Outdoor Safety: Insect Borne Diseases
Though somewhat rare and not very often serious, campers and hikers should nonetheless be wary of insect borne diseases. Along with the pleasure of outdoor activity comes the risk of being bitten and infected by a disease carrying bug. And while many of these illnesses are confined to tropical and subtropical climates, the potential for infection still does exist in North America and Europe. Below are a few of the more common and nasty insect borne diseases to watch out for.
1. Lyme Disease. Stemming from the bites of infected ticks, Lyme Disease is one of the more prevalent insect caused diseases in temperate climates. When an infected tick sinks its teeth into you, a bacteria genus called Borrelia enters the body. Early symptoms include a bull’s eye shaped rash, pain in the joints, and fever. Left untreated, Lyme Disease can progress to cause neurological symptoms including depression, loss of muscle control, and even cognitive disability in some. Therefore, tick bites should be treated with caution. When in doubt, see a doctor, as Lyme Disease is treatable.
2. Arboviral Encephalitis. This class of viral illnesses emanates from the bite of infected mosquitoes. Though relatively rare, those infected can experience some pretty serious symptoms. Included are fever, pain associated with bright lights, nausea, and cognitive impairment. Fortunately, disease control methods including mosquito spraying and removal of stagnant water have decreased the occurrence of this set of diseases significantly.
3. Rocky Mountain Spotted Fever. Certain types of ticks, specifically dog ticks and wood ticks, are known to carry this disease in North America. It is a bacterial infection, which can be fatal if left completely untreated. At the infection’s onset, one can expect to feel flu-like symptoms, including nausea, fever, or aches and pains. Treatments are most effective within a few days after infection, so it’s a good idea to visit the doctor if you experience any of these symptoms shortly after an outdoor excursion.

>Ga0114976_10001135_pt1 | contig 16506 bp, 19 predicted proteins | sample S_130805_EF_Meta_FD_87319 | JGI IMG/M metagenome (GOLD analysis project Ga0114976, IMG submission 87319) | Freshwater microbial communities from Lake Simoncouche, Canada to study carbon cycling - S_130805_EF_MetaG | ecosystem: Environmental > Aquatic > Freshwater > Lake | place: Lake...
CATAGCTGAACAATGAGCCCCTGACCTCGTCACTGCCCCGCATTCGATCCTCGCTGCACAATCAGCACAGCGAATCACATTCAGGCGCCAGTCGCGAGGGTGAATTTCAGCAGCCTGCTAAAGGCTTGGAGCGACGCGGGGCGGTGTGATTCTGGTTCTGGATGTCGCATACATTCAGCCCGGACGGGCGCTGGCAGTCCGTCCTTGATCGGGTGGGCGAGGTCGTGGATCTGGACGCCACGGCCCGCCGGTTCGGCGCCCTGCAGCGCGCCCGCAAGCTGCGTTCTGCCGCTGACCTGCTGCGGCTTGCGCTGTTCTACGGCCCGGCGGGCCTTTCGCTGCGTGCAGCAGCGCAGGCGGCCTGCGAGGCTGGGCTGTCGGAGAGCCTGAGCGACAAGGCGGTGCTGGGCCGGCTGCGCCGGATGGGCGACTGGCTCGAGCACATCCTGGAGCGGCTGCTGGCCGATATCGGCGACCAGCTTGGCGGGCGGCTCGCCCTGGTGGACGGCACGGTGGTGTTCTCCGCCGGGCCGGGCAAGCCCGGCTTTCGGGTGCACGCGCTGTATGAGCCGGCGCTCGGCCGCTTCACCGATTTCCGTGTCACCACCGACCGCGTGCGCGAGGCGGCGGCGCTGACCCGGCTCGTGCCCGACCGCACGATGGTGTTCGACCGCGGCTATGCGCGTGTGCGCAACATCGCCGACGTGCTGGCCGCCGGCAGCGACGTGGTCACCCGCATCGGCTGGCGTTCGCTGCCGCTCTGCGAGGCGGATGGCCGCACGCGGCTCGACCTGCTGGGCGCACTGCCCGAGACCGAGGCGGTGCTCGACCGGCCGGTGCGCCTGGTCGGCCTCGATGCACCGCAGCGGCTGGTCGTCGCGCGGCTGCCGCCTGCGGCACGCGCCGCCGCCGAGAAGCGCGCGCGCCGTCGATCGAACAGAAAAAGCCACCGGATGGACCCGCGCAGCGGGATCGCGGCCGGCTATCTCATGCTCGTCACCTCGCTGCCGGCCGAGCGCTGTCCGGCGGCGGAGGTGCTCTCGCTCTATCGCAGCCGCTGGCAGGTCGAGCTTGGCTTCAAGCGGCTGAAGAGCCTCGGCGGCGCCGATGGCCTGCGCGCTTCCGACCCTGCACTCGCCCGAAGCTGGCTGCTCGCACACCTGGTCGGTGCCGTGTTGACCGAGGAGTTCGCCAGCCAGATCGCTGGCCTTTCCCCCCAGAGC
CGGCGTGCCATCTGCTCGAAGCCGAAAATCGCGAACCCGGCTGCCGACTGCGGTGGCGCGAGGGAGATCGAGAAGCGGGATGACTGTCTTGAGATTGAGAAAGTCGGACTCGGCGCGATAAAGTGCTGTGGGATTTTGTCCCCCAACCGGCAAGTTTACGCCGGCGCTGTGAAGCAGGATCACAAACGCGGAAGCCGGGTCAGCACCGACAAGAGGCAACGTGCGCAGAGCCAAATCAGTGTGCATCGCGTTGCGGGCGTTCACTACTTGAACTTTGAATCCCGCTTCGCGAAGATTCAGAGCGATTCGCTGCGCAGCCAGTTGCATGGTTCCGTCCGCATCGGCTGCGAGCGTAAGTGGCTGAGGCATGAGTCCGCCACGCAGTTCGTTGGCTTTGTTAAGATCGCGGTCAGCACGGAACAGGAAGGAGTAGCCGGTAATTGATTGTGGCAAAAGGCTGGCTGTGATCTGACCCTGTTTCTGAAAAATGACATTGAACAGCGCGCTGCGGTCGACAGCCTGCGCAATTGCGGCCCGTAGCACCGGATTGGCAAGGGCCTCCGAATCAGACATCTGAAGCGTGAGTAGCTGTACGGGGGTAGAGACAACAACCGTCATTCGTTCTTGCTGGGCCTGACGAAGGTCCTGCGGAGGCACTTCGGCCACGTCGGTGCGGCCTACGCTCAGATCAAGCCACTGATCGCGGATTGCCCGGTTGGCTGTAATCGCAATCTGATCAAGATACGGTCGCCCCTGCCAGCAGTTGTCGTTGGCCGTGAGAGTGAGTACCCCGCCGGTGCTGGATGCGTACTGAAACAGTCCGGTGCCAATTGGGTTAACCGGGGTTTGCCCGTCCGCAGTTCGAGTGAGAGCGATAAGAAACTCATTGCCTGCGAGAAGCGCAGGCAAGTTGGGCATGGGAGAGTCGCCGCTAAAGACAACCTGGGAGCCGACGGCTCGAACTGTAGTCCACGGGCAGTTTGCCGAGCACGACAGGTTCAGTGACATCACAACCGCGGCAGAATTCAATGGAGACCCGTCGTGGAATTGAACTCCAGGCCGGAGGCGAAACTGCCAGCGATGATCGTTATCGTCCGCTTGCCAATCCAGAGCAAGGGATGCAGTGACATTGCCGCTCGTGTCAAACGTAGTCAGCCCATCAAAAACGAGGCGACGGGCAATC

4. West Nile Virus. Though it’s known as its own illness, West Nile Virus is actually a type of Arboviral Encephalitis with the same symptoms and health effects of other illnesses in the category. In the early 2000’s, North America experienced a significant scare concerning an outbreak of West Nile. Though the dire predictions of the disease’s spread never came true, the threat of West Nile still exists, especially in the swamplands of the continent’s southern portions.
Generally speaking, your odds of contracting a serious insect borne disease are pretty low. Frequent campers and hikers, however, might find themselves more susceptible to exposure. Therefore, a personal policy of caution should be used. Wear your bug spray consistently, check yourself for ticks and mosquito bites, and never hesitate to seek professional care if you’re feeling under the weather after an outdoor trip.